When the new school year begins, we often find ourselves overwhelmed with the amount of preparation that goes into creating a great start for our students.  Our bulletin boards are fresh, our desk is organized, and our bookshelves are tidy.  We have our icebreakers ready, the schedule written on the board, and our headache medicine at the ready.  We’ve done everything we can think of to solve problems before they even begin, and we are feeling positive that the year is going to be a success.

Then, here HE comes.

You’ve already heard all about him. “Attention-seeker.”  “Discipline problem.”  “Holy Terror.”    You clench your jaw and immediately direct him to the seat specifically assigned to keep him out trouble.  You’ve tried to separate him from his peers.  He has a direct view of you and the board.  You raise your brow at him as you point him towards his desk, and he grins like the cat who caught the canary. His classmates watch carefully to see what he does.  While the other students wait anxiously to hear the first set of directions, he slumps in his seat and lets everyone know his business is to disrupt business.

Who’s the most uncomfortable here?

I’ll admit, for the first nineteen years of my teaching career, I was the uncomfortable one.  I would brace myself for the inevitable confrontations and just pray that my naturally genial demeanor would be enough to keep my class running smoothly, even with my most challenging students.  He isn’t uncomfortable.  He is an expert at disruption, distraction, and disengagement.  He is sneaky and manipulative.  He will do anything he can to stress you to your limits.  He is a Love and Logic student.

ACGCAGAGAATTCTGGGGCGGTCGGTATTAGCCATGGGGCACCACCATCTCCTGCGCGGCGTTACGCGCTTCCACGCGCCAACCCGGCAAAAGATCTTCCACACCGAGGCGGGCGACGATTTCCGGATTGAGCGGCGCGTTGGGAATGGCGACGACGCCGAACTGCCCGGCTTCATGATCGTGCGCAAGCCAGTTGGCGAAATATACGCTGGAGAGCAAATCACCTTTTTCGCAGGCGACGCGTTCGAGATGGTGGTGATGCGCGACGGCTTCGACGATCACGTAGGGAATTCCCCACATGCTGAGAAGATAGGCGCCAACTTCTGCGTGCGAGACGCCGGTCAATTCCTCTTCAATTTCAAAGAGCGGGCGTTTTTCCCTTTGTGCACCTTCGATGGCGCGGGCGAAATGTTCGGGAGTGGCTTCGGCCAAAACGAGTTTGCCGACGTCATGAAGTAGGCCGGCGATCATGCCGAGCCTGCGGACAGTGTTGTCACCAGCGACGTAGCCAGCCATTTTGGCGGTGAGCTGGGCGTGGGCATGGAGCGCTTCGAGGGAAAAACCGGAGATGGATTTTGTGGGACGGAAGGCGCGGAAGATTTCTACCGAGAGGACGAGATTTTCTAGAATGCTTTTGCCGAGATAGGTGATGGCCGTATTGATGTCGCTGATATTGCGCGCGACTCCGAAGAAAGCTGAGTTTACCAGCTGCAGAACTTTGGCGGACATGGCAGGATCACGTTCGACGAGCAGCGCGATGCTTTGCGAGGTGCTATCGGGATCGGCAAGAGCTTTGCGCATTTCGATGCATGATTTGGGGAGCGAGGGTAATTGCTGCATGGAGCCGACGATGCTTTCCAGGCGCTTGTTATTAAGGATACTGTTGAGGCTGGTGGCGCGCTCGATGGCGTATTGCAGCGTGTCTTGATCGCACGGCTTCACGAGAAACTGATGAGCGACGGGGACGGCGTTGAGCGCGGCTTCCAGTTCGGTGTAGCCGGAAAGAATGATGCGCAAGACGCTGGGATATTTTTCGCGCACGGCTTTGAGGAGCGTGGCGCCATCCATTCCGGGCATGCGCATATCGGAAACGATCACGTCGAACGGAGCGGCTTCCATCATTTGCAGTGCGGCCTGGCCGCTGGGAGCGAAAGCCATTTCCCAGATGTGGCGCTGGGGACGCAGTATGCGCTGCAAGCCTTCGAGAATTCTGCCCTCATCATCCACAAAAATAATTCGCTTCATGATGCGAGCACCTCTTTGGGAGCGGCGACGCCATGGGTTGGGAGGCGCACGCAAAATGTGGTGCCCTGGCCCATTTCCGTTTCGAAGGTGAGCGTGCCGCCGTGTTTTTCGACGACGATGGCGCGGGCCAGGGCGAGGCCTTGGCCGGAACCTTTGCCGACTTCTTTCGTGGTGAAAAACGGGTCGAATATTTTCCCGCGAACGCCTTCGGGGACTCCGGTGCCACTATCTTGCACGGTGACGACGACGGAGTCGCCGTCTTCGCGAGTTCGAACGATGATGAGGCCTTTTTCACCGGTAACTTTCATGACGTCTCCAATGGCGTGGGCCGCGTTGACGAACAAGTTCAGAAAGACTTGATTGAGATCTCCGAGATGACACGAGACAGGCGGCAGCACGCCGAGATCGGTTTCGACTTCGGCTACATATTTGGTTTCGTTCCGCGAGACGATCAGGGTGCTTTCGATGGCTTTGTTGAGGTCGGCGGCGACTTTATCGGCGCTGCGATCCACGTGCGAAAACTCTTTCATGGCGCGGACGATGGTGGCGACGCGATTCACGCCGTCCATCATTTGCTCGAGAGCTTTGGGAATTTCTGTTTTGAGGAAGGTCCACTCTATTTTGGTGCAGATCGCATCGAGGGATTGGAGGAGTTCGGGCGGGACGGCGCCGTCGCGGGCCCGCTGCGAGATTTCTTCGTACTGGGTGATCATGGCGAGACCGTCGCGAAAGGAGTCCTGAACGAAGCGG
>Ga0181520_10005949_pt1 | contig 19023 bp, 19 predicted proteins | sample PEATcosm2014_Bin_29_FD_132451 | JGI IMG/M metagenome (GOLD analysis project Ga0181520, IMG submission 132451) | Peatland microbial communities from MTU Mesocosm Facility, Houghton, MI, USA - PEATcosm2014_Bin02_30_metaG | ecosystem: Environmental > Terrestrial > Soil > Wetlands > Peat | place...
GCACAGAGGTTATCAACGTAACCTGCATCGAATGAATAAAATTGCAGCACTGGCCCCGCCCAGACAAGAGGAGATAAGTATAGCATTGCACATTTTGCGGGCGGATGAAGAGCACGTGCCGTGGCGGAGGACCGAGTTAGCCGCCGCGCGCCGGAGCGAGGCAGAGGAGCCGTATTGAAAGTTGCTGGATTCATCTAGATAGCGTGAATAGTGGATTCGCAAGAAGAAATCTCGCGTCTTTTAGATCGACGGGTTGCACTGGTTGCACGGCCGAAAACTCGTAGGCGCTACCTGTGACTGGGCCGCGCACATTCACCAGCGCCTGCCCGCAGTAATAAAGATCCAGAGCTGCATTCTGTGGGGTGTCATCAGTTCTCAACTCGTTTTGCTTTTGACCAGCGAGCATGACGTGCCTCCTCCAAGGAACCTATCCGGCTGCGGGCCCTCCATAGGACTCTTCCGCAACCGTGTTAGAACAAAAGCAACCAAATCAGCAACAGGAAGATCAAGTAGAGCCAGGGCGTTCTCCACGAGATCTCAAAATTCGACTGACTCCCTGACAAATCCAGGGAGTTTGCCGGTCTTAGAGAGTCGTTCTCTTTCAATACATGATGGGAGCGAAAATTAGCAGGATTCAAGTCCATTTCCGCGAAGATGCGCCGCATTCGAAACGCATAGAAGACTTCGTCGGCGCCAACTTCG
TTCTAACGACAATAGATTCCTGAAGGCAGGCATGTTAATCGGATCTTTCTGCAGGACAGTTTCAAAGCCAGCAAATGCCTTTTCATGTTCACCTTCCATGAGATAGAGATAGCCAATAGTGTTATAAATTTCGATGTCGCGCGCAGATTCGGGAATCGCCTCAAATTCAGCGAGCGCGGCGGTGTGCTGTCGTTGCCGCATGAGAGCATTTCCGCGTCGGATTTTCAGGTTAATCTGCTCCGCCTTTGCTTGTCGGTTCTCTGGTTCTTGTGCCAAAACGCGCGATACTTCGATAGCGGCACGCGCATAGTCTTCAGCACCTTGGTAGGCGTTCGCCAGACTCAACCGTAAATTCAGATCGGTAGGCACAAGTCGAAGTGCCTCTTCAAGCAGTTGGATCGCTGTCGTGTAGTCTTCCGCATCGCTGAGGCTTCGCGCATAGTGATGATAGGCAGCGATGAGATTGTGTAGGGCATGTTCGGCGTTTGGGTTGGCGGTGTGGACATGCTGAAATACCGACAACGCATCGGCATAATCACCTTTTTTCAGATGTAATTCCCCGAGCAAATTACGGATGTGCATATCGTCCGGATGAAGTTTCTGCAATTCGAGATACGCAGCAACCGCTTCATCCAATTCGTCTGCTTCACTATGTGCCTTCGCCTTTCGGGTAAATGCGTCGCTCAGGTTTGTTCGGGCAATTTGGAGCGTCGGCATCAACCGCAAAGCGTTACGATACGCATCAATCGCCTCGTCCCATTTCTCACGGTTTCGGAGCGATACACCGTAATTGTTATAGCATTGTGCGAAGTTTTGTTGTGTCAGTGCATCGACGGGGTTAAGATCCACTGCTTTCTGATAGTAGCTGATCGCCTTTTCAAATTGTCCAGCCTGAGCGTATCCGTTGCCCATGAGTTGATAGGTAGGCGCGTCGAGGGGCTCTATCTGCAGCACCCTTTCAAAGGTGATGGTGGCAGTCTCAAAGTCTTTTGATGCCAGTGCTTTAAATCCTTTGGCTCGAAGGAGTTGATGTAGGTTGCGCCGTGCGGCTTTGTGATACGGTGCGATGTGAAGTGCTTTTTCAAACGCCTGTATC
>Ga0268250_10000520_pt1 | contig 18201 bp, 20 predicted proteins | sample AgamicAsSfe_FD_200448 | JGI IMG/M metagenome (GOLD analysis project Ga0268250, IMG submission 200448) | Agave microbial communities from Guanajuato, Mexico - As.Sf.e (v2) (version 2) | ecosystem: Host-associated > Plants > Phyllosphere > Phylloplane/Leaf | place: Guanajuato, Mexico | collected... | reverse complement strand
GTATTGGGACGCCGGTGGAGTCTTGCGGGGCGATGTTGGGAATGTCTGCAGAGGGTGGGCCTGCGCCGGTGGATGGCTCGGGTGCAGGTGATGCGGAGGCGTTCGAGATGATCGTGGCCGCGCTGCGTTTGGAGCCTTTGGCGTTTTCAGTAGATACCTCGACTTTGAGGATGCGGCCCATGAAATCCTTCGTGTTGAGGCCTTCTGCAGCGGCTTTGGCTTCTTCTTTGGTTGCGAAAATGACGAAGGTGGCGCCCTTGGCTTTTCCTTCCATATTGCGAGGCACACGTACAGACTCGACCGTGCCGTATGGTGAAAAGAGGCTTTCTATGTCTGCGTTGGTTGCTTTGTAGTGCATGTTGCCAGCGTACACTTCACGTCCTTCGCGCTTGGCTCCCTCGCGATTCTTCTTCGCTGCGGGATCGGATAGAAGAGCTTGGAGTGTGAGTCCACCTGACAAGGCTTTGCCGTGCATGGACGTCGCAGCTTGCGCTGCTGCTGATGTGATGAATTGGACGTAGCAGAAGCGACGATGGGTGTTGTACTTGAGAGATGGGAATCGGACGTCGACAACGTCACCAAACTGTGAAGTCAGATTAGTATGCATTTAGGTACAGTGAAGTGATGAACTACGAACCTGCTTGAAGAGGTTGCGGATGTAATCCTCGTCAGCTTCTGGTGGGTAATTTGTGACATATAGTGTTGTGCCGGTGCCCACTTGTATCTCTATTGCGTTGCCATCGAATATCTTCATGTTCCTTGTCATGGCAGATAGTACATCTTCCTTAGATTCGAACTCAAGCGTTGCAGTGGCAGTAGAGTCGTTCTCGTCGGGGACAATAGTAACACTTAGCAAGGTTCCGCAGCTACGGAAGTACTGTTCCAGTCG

Here at Oconee Academy, we have an entire population of these students.  They come in ready for a fight. Luckily, with our Love and Logic approach, they will not find one.

For the next few weeks, I will be sharing Love and Logic strategies and success stories, as well as the struggles we encounter as we implement this program for our second year.  While some of the tactics may seem strange in the face of our previous training (“Delayed consequences?  Seriously?), I have witnessed firsthand the difference this approach can make.  If you are interested in giving it a try, just bring an open mind, a willing heart, and the faith that you can truly make a difference in the lives of even your most difficult to reach students.